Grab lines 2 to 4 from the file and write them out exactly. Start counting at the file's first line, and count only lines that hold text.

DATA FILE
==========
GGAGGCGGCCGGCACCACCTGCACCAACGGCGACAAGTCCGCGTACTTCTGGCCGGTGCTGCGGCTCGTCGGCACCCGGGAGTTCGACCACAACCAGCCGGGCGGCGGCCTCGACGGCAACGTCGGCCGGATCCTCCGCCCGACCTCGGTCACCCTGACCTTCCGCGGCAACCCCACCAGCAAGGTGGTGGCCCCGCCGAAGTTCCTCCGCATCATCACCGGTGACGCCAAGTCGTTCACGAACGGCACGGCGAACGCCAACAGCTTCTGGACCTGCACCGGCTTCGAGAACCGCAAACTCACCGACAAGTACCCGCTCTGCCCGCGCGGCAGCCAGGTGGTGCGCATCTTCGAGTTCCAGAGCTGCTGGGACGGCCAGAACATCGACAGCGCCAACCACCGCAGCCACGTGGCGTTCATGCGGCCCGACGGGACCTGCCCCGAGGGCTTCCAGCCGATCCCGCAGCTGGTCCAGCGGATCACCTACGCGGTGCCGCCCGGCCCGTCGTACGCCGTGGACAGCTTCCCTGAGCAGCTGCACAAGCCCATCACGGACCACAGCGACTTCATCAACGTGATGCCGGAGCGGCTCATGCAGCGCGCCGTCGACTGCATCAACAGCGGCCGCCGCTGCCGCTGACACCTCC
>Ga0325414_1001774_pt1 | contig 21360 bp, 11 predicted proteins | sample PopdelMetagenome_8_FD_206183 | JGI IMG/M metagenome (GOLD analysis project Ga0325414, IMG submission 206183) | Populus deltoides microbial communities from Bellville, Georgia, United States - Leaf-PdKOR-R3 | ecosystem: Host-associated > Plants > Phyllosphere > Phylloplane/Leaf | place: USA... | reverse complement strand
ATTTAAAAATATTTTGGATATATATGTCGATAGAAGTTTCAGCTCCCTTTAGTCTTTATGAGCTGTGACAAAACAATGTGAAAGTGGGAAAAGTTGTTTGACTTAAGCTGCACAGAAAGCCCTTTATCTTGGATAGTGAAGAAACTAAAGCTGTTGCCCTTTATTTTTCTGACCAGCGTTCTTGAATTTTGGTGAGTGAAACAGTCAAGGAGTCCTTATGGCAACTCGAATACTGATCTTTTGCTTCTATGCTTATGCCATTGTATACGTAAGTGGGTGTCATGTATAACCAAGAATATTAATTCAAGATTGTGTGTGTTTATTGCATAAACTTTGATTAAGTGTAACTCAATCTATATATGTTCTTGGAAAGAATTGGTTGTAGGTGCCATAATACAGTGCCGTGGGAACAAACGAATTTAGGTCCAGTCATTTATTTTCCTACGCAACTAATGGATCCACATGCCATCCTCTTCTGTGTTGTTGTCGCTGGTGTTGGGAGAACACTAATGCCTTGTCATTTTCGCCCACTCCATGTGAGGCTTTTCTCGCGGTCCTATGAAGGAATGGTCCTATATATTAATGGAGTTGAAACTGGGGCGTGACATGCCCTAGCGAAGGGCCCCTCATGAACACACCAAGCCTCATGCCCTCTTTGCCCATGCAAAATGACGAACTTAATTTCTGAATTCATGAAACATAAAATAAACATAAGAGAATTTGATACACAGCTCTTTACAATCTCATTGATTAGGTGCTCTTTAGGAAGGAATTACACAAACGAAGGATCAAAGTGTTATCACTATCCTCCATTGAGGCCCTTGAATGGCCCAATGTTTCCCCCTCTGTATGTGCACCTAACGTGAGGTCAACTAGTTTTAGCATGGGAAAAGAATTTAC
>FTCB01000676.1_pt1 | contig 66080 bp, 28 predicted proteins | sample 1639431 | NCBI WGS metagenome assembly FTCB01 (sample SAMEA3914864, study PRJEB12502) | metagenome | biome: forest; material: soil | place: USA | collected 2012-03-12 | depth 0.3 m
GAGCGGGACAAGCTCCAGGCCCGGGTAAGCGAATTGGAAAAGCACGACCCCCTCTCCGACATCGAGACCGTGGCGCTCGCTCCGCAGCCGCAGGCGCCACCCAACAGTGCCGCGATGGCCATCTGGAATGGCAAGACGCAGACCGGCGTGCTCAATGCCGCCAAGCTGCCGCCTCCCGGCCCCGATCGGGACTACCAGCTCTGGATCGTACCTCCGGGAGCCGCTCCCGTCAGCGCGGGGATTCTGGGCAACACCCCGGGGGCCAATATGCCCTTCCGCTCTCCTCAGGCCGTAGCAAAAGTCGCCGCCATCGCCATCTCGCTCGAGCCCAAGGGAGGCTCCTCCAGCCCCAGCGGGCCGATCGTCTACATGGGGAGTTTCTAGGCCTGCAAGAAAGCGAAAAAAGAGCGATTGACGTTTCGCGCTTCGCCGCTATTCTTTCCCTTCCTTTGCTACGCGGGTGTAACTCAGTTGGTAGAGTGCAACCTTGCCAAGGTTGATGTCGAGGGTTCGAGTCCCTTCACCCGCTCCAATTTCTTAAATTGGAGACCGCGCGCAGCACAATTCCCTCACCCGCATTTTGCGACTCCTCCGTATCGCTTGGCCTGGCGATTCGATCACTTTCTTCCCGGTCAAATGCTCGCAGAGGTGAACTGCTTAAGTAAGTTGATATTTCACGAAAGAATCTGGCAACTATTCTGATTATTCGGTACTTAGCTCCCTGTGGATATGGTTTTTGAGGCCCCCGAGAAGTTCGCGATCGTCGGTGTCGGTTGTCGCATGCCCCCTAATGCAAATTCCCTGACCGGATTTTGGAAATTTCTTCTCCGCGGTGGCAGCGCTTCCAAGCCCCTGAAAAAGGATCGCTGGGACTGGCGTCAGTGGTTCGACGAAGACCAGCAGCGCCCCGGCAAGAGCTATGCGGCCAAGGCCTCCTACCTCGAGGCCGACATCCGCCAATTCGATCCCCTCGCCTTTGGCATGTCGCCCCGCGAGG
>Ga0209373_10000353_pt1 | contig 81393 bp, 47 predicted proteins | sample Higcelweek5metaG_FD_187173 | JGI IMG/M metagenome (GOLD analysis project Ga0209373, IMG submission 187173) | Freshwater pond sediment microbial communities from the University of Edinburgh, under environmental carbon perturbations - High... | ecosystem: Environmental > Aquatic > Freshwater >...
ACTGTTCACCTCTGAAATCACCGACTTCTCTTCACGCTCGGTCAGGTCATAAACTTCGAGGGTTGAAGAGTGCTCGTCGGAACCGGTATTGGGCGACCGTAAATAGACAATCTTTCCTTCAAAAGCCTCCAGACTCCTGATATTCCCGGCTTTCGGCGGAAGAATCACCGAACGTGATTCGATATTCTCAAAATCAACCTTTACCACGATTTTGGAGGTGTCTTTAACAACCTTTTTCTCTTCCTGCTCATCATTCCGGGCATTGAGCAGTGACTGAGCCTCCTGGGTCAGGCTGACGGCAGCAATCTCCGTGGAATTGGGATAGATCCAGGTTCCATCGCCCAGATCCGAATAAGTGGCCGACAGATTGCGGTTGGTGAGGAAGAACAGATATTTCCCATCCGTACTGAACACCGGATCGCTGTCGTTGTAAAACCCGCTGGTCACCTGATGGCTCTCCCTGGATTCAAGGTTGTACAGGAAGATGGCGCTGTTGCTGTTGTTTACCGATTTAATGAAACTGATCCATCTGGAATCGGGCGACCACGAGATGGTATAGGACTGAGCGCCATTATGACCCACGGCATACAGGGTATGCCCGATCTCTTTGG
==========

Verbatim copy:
>Ga0325414_1001774_pt1 | contig 21360 bp, 11 predicted proteins | sample PopdelMetagenome_8_FD_206183 | JGI IMG/M metagenome (GOLD analysis project Ga0325414, IMG submission 206183) | Populus deltoides microbial communities from Bellville, Georgia, United States - Leaf-PdKOR-R3 | ecosystem: Host-associated > Plants > Phyllosphere > Phylloplane/Leaf | place: USA... | reverse complement strand
ATTTAAAAATATTTTGGATATATATGTCGATAGAAGTTTCAGCTCCCTTTAGTCTTTATGAGCTGTGACAAAACAATGTGAAAGTGGGAAAAGTTGTTTGACTTAAGCTGCACAGAAAGCCCTTTATCTTGGATAGTGAAGAAACTAAAGCTGTTGCCCTTTATTTTTCTGACCAGCGTTCTTGAATTTTGGTGAGTGAAACAGTCAAGGAGTCCTTATGGCAACTCGAATACTGATCTTTTGCTTCTATGCTTATGCCATTGTATACGTAAGTGGGTGTCATGTATAACCAAGAATATTAATTCAAGATTGTGTGTGTTTATTGCATAAACTTTGATTAAGTGTAACTCAATCTATATATGTTCTTGGAAAGAATTGGTTGTAGGTGCCATAATACAGTGCCGTGGGAACAAACGAATTTAGGTCCAGTCATTTATTTTCCTACGCAACTAATGGATCCACATGCCATCCTCTTCTGTGTTGTTGTCGCTGGTGTTGGGAGAACACTAATGCCTTGTCATTTTCGCCCACTCCATGTGAGGCTTTTCTCGCGGTCCTATGAAGGAATGGTCCTATATATTAATGGAGTTGAAACTGGGGCGTGACATGCCCTAGCGAAGGGCCCCTCATGAACACACCAAGCCTCATGCCCTCTTTGCCCATGCAAAATGACGAACTTAATTTCTGAATTCATGAAACATAAAATAAACATAAGAGAATTTGATACACAGCTCTTTACAATCTCATTGATTAGGTGCTCTTTAGGAAGGAATTACACAAACGAAGGATCAAAGTGTTATCACTATCCTCCATTGAGGCCCTTGAATGGCCCAATGTTTCCCCCTCTGTATGTGCACCTAACGTGAGGTCAACTAGTTTTAGCATGGGAAAAGAATTTAC
>FTCB01000676.1_pt1 | contig 66080 bp, 28 predicted proteins | sample 1639431 | NCBI WGS metagenome assembly FTCB01 (sample SAMEA3914864, study PRJEB12502) | metagenome | biome: forest; material: soil | place: USA | collected 2012-03-12 | depth 0.3 m